By RAVEN SNOOK
Pulitzer Prize-winning playwright Paula Vogel famously said, "I only write about things that directly impact my life." But watching her latest play A Civil War Christmas---a historical pageant of many people and plotlines set on Christmas Eve 1864---it's hard to see her direct connection to the piece.
Then she excitedly rattles off all her ties to the show. Her late brother Carl inspired her love of Victorian melodrama, which strongly influences the script. A Washington D.C. native, she has relatives both north and south of the Mason-Dixon Line, and she often visited Civil War battlefields in her youth. She also grew up singing many of the traditional carols, spirituals, and other period tunes that are integrated into the action.
But her most personal reason for writing A Civil War Christmas? "I did it for the kids in my family," she says. "I wanted it to be our American Christmas Carol."
Like Dickens' classic tale of human suffering and spiritual redemption, A Civil War Christmas is rich, relatable, and packs a wallop. Although the play weaves together historical figures (President Lincoln and his wife, poet Walt Whitman) and fictional characters (runaway slaves, Union and Confederate soldiers), its story and politics are quite timely. It celebrates the multiculturalism of a divided nation under a controversial president, and it explores themes of immigration and the government's responsibility to its citizens.
"You can hear Katrina in it," Vogel says. Though she had the idea for the play in 1997, she began writing in earnest in 2005, when the devastating hurricane sparked heated discussions about race, class, and federal accountability. "As writers, we can embrace the historical and yet also comment on the here and now. It's a way of getting enough distance so that we can look at something that is hurting us. "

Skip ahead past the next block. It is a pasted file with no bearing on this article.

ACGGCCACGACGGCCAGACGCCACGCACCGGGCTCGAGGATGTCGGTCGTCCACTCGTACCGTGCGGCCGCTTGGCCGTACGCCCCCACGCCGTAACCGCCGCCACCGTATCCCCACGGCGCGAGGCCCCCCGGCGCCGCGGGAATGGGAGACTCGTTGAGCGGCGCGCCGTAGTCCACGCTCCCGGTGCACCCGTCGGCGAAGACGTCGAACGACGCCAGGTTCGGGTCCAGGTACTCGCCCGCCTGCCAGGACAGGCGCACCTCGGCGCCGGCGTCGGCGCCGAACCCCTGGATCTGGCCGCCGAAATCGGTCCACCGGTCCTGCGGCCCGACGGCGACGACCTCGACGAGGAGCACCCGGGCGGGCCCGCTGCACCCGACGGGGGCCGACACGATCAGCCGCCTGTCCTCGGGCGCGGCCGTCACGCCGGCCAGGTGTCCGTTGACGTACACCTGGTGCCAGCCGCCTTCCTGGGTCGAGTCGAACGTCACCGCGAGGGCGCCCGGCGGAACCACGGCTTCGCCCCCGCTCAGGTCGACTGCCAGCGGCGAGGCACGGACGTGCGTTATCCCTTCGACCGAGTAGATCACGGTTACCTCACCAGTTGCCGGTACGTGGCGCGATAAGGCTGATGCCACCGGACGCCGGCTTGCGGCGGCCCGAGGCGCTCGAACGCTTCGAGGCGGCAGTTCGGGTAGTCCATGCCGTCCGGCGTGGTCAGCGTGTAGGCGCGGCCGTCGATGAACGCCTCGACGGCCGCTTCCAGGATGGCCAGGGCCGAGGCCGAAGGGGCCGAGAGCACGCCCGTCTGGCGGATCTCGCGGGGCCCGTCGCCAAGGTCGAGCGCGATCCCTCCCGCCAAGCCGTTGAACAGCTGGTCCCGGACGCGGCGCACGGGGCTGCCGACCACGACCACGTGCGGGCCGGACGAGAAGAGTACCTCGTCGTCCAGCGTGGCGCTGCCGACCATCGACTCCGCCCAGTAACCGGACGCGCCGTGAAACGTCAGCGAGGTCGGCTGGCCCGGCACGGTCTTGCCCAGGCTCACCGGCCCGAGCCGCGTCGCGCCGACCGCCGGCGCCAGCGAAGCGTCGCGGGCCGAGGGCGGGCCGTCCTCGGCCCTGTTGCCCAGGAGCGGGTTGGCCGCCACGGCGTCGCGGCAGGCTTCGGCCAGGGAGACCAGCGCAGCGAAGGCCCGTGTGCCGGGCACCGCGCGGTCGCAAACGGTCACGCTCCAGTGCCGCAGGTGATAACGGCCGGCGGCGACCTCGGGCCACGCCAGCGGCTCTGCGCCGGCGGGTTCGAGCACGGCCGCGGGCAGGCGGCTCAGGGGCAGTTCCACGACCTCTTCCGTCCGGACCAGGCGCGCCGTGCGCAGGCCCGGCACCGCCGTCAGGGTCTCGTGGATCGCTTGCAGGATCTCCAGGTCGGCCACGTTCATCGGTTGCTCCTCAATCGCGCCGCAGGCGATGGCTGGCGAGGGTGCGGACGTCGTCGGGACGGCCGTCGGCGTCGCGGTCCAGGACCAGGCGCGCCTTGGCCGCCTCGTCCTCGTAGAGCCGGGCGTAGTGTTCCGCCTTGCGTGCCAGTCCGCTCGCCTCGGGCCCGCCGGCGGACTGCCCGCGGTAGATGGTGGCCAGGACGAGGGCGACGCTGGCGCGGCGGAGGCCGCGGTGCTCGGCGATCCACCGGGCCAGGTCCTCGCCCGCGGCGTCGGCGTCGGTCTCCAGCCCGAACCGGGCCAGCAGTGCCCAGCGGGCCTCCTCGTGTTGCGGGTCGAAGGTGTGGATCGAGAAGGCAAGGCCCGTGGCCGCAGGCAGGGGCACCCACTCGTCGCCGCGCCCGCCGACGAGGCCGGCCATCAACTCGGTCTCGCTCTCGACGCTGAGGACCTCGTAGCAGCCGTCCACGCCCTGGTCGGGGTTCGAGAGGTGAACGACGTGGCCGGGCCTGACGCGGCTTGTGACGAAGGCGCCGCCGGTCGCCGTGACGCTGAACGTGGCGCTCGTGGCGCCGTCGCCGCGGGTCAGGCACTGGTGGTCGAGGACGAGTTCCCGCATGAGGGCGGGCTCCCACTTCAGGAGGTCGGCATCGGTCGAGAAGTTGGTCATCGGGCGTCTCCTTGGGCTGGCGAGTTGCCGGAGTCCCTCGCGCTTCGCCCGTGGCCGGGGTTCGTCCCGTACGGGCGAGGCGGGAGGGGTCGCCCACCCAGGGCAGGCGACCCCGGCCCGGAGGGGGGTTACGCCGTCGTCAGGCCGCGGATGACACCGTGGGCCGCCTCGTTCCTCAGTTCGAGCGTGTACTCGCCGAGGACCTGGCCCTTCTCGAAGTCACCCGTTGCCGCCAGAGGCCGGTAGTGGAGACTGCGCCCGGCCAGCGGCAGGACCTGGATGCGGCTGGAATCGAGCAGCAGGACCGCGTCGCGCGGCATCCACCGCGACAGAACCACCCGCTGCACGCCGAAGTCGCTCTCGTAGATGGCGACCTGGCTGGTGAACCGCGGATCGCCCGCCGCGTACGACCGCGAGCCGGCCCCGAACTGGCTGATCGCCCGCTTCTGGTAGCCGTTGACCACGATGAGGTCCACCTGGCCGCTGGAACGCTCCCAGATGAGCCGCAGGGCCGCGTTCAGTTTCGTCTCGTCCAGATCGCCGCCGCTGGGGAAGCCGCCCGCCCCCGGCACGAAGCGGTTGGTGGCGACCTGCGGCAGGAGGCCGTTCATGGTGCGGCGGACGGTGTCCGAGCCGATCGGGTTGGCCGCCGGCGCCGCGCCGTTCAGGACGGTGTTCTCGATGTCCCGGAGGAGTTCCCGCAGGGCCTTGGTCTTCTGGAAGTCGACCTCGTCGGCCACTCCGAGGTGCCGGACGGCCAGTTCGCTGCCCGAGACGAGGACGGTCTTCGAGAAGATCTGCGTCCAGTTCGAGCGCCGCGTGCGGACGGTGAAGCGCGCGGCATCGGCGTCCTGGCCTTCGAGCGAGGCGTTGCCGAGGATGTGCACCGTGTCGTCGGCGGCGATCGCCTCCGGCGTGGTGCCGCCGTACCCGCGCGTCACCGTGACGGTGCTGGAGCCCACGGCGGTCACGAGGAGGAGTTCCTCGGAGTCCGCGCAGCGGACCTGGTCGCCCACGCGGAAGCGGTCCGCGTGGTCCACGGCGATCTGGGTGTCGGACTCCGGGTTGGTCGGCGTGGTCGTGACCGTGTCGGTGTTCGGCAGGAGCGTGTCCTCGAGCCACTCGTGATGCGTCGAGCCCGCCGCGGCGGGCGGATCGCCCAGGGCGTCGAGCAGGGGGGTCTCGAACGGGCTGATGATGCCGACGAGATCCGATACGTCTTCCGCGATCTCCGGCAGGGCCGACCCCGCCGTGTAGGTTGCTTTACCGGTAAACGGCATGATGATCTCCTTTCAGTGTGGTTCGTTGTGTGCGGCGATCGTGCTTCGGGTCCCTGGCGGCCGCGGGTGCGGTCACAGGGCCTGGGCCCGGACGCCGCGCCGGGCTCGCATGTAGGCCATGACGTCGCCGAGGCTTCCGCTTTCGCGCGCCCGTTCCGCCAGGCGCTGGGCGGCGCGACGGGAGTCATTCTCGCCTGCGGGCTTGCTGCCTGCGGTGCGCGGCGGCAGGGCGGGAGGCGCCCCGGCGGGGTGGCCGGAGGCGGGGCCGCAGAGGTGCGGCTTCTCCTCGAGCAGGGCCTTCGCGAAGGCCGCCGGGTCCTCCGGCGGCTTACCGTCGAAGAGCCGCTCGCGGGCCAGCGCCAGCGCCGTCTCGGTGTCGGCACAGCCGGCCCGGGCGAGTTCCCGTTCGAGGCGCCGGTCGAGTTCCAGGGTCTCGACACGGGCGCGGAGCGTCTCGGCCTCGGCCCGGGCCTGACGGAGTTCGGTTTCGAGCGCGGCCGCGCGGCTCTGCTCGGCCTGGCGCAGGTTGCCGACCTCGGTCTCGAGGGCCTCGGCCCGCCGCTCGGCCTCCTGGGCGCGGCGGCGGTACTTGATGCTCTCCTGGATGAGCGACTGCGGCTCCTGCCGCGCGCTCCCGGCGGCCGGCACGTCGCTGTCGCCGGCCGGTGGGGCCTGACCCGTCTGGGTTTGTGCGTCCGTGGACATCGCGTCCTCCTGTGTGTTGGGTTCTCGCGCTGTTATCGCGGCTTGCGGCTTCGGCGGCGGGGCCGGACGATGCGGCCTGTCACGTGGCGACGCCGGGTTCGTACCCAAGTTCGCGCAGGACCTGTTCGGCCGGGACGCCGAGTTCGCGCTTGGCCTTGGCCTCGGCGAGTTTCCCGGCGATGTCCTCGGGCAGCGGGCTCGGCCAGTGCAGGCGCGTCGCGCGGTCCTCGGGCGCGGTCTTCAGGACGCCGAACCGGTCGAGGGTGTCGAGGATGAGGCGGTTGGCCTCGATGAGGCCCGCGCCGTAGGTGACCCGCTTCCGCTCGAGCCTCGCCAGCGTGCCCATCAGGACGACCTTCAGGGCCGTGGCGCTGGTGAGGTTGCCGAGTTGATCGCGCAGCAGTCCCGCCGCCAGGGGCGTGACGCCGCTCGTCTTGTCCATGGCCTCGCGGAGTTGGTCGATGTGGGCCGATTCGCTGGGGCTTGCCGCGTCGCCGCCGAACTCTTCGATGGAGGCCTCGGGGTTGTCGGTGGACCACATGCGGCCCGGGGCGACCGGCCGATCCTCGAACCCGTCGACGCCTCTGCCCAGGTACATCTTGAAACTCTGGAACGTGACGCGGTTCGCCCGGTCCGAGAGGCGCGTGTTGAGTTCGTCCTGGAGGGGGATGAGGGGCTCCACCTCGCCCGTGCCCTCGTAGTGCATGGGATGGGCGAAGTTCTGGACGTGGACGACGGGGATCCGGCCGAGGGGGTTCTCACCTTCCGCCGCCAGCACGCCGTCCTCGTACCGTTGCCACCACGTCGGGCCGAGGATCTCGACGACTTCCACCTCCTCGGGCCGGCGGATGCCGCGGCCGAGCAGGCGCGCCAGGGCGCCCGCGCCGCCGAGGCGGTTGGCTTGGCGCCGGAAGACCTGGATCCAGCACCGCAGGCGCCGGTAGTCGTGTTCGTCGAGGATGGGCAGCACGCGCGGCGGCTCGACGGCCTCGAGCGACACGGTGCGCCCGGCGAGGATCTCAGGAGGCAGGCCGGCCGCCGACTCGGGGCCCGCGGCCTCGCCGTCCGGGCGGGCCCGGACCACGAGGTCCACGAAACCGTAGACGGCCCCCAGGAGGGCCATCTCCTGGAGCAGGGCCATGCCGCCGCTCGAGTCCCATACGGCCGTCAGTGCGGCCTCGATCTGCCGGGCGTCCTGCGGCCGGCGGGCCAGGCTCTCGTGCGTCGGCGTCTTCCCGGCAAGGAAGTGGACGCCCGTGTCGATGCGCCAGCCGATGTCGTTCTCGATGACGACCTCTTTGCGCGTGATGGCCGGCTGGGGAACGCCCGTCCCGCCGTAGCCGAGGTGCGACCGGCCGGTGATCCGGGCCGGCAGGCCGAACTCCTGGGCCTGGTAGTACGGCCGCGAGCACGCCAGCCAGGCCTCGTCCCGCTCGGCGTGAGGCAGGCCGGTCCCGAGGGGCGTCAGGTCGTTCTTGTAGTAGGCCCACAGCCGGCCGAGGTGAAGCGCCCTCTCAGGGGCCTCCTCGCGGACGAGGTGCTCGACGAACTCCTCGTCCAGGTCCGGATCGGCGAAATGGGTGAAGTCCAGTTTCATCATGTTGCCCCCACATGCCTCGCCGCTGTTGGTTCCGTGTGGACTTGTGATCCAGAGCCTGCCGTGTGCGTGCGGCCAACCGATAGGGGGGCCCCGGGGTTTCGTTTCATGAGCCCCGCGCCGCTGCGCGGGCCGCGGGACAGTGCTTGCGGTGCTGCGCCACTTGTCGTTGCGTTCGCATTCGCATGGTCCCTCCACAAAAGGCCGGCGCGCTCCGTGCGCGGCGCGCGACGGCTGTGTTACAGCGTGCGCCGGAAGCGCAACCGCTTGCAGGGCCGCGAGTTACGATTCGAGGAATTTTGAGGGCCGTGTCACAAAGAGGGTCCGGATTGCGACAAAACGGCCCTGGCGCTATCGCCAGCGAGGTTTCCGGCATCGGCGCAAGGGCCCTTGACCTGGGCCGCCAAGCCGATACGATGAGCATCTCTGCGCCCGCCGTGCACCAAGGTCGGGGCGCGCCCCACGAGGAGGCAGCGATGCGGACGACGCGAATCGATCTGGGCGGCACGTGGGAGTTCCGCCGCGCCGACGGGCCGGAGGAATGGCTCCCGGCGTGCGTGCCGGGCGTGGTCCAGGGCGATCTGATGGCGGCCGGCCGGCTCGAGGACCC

While Vogel routinely tackles difficult topics in her plays---incest, AIDS, and prostitution, to name just a few---A Civil War Christmas may be her toughest work yet, not in terms of subject matter but in scope. When it originally premiered at New Haven, Connecticut's Long Wharf Theatre in 2008, it had a cast of 14 channeling more than 40 characters. The script has been streamlined for the current production at New York Theatre Workshop, though it still boasts 11 performers, all playing multiple roles with little regard to gender, race, or age. As such, the first act requires rapt attention in order to follow all the threads, but the emotional payoff comes in Act II, during the desperate search for a lost child.
Like the cast, the script is also many things at once: a crash course in history, a music- and emotion-filled drama, and a heartwarming tale of a community coming together for a common cause. (It's also striking, given Vogel's impulse to write the show for her family, that a young girl is ultimately the unifying force of the script.)
That multiplicity underscores another reason that Vogel sees her own life in the show. "Like so many American families, mine is very diverse," she says. "We're multiracial and multireligious. My brother told me that he wanted the kids in our family to know the streets that we've walked. [A Civil War Christmas] is my gift to them."
Raven Snook regularly writes about theatre for Time Out New York and has contributed arts and entertainment articles to The Village Voice, the New York Post, TV Guide, and others.